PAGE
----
Prav Solanki: Yeah.

Ian Buckle: Full stop. All right? And there’s all sorts of potholes to fall into, et cetera. But managing expectations is the most important thing. If we look at the difference between a bit of whitening and bonding and maybe the most beautiful veneer, I do get patients who are looking at moving a tooth and sticking a bit of filling on, but they expect it to look like the best looking veneer. And there’s a gap in there. And I got to try and make sure that I don’t fall into that gap with them. They need to understand what they’re getting. And I have a lot of bad analogies that I use for people but sometimes we just have to explain clearly.

Ian Buckle: I mean, I’m fortunate because I’ve got lots of cases that I’ve done. I can say, “This is one we did with bonding. This is one we did with this. This is how it lasts.” I explain to them that nothing lasts forever and that we want to get them through their lifetime with a healthy, happy, functional good looking mouth, not through a wedding. People who have heard my stories, I always say because we get a lot of people for wedding smiles is though well, I want you to look great for this wedding but I want you to look great for your next wedding too, you know? And I say, “Okay, it’s my way. It’s a bit of humour.” But what I’m trying to say, “I know it’s a big day for you but soon enough it will be gone and we don’t want to have damaged anything between times.”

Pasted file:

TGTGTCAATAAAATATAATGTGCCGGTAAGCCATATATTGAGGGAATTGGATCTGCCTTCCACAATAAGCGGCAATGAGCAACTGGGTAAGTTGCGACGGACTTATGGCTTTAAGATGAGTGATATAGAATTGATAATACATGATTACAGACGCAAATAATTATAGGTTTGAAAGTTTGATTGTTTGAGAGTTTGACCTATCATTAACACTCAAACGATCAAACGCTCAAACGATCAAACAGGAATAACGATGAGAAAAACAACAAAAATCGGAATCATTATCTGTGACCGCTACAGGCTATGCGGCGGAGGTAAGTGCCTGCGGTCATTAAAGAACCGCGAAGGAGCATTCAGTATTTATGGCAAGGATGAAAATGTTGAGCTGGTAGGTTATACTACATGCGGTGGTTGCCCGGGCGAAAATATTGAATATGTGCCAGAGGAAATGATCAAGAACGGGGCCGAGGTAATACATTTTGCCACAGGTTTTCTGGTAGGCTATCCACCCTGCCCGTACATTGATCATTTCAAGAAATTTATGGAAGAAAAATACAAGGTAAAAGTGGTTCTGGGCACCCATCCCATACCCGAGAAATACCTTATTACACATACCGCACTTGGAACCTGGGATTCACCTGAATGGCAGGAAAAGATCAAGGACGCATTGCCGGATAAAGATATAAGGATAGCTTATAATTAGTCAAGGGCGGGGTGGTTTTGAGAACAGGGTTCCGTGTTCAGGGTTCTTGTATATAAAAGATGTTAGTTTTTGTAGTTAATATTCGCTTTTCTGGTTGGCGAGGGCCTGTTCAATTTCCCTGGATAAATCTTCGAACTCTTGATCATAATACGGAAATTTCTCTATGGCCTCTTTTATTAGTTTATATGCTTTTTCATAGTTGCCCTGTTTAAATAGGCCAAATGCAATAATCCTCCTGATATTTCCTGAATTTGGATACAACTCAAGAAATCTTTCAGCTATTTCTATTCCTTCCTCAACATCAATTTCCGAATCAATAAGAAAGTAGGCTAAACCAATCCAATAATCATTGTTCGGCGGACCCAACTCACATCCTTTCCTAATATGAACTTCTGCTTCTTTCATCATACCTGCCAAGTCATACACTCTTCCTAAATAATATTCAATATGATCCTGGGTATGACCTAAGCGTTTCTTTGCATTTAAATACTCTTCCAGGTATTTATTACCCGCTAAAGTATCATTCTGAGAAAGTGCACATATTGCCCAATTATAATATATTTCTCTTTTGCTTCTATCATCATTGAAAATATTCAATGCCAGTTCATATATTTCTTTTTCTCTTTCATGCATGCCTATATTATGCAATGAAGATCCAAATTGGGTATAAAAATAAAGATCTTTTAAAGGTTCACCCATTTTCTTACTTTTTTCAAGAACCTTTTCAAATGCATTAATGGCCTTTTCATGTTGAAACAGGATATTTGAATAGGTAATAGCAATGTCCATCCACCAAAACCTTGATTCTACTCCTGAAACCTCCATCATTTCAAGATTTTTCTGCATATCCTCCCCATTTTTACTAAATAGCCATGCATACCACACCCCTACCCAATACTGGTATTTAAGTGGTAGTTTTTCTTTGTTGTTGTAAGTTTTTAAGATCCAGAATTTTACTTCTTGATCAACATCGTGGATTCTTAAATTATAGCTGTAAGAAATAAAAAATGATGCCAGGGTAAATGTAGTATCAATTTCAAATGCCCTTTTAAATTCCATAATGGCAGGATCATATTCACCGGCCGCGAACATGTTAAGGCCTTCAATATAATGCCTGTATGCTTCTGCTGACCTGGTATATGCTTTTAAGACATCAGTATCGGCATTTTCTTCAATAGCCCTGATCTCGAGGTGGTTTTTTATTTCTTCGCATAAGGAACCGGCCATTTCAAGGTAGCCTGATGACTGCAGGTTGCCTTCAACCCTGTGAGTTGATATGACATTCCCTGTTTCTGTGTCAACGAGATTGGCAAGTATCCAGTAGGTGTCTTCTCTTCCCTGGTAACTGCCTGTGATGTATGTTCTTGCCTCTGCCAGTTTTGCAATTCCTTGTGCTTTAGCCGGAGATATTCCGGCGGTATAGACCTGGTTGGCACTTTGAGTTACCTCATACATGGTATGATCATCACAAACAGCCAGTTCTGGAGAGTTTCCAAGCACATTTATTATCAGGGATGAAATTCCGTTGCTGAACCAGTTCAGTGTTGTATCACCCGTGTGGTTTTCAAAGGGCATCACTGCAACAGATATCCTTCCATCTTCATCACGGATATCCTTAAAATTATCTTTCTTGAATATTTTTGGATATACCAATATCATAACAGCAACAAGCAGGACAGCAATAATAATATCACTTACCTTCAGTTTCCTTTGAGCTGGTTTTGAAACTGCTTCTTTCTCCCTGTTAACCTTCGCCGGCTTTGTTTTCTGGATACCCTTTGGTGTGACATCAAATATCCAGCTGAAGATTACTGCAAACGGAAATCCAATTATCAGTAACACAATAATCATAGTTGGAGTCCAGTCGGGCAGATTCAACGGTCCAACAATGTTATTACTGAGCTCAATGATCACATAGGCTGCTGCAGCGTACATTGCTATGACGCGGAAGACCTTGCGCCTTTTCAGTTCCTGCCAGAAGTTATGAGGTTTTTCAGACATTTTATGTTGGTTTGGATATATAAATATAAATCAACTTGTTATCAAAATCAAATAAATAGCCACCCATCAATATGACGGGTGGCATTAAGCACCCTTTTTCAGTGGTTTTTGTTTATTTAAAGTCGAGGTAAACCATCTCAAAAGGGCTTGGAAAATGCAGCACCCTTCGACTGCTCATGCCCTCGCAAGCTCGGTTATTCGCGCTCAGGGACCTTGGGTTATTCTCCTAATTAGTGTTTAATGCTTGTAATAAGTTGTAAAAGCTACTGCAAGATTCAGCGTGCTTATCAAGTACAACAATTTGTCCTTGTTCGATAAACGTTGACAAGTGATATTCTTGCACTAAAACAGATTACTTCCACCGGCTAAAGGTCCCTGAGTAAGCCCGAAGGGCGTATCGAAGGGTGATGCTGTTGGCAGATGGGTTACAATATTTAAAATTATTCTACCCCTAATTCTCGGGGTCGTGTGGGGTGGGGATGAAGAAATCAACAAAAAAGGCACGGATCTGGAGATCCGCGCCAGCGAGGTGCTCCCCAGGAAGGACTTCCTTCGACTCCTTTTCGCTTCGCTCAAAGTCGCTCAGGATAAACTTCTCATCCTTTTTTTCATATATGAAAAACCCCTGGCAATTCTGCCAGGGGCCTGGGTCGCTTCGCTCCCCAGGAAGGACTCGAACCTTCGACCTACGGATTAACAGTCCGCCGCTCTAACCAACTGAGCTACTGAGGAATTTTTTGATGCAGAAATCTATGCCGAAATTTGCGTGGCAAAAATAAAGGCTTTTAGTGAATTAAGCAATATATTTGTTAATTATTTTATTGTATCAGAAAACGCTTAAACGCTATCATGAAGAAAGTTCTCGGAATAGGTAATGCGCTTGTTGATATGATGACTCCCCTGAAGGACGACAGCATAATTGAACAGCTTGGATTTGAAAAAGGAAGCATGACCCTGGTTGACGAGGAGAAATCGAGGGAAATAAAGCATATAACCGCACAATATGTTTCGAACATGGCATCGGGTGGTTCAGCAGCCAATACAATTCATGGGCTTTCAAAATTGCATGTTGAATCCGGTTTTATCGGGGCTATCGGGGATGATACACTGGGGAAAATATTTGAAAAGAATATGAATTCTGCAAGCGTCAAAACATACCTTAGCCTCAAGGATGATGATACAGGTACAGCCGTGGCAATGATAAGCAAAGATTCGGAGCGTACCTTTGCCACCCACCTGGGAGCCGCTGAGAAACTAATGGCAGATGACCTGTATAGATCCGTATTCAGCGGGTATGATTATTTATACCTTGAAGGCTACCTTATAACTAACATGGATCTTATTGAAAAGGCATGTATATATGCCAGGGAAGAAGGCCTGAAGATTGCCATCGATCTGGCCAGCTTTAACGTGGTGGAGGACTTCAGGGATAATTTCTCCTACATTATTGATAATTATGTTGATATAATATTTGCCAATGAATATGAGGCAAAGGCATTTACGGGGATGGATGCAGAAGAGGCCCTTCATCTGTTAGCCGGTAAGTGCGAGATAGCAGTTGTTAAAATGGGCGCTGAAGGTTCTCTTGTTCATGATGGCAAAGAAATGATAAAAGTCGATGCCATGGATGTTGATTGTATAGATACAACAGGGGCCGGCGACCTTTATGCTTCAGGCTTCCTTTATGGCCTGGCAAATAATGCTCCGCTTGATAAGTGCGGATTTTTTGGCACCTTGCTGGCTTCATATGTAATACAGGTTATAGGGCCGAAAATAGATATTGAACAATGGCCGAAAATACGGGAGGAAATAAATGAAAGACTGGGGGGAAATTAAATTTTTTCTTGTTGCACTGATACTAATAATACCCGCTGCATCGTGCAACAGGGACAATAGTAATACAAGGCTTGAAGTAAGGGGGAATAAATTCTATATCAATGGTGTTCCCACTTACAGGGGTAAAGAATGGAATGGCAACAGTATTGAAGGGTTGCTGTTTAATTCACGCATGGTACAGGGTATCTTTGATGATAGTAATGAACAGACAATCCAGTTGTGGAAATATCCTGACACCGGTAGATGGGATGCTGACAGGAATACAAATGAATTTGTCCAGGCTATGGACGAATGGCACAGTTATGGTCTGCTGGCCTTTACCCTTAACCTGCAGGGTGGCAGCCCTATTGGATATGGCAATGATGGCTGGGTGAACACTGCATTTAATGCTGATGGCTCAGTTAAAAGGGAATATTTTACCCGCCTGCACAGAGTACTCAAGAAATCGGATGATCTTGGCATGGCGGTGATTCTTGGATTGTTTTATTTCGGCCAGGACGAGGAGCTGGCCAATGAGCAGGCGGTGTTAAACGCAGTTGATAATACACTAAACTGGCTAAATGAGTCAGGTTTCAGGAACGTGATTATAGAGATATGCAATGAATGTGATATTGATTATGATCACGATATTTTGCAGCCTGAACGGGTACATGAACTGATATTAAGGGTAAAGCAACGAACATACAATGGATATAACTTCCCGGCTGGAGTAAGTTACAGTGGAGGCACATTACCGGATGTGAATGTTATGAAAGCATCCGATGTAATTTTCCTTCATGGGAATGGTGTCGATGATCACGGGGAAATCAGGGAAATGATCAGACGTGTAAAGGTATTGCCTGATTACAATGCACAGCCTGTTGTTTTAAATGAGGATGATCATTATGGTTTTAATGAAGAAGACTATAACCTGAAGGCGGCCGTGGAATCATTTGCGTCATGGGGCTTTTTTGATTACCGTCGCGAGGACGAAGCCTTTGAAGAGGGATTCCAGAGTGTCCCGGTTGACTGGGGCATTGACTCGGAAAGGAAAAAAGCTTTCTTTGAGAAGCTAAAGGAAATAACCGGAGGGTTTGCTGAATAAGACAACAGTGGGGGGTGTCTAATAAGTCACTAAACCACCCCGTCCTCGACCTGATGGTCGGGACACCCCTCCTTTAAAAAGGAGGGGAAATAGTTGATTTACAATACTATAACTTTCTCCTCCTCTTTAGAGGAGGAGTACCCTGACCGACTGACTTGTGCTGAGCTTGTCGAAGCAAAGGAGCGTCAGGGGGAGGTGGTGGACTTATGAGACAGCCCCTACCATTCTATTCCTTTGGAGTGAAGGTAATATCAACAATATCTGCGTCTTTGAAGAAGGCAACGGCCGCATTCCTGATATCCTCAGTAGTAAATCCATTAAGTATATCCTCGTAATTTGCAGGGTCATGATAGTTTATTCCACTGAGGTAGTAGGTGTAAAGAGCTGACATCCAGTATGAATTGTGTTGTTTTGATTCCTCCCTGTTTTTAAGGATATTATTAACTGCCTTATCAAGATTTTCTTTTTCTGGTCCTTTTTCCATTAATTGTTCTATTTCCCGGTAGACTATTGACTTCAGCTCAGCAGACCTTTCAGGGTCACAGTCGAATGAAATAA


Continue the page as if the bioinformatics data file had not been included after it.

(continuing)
Ian Buckle: So if we understand where the teeth need to go, then we can choose the most appropriate options, okay? Now, there are a lot of times when moving the teeth and then whitening them and bonding is going to be a great way of doing things. I also see lots of patients where, and I’ve done this, so I’m sorry to whoever it is, I’ve spent three years moving teeth and then I had to restore them anyway because they were structurally damaged and everything and I probably didn’t gain any great benefit from it.

Prav Solanki: Right.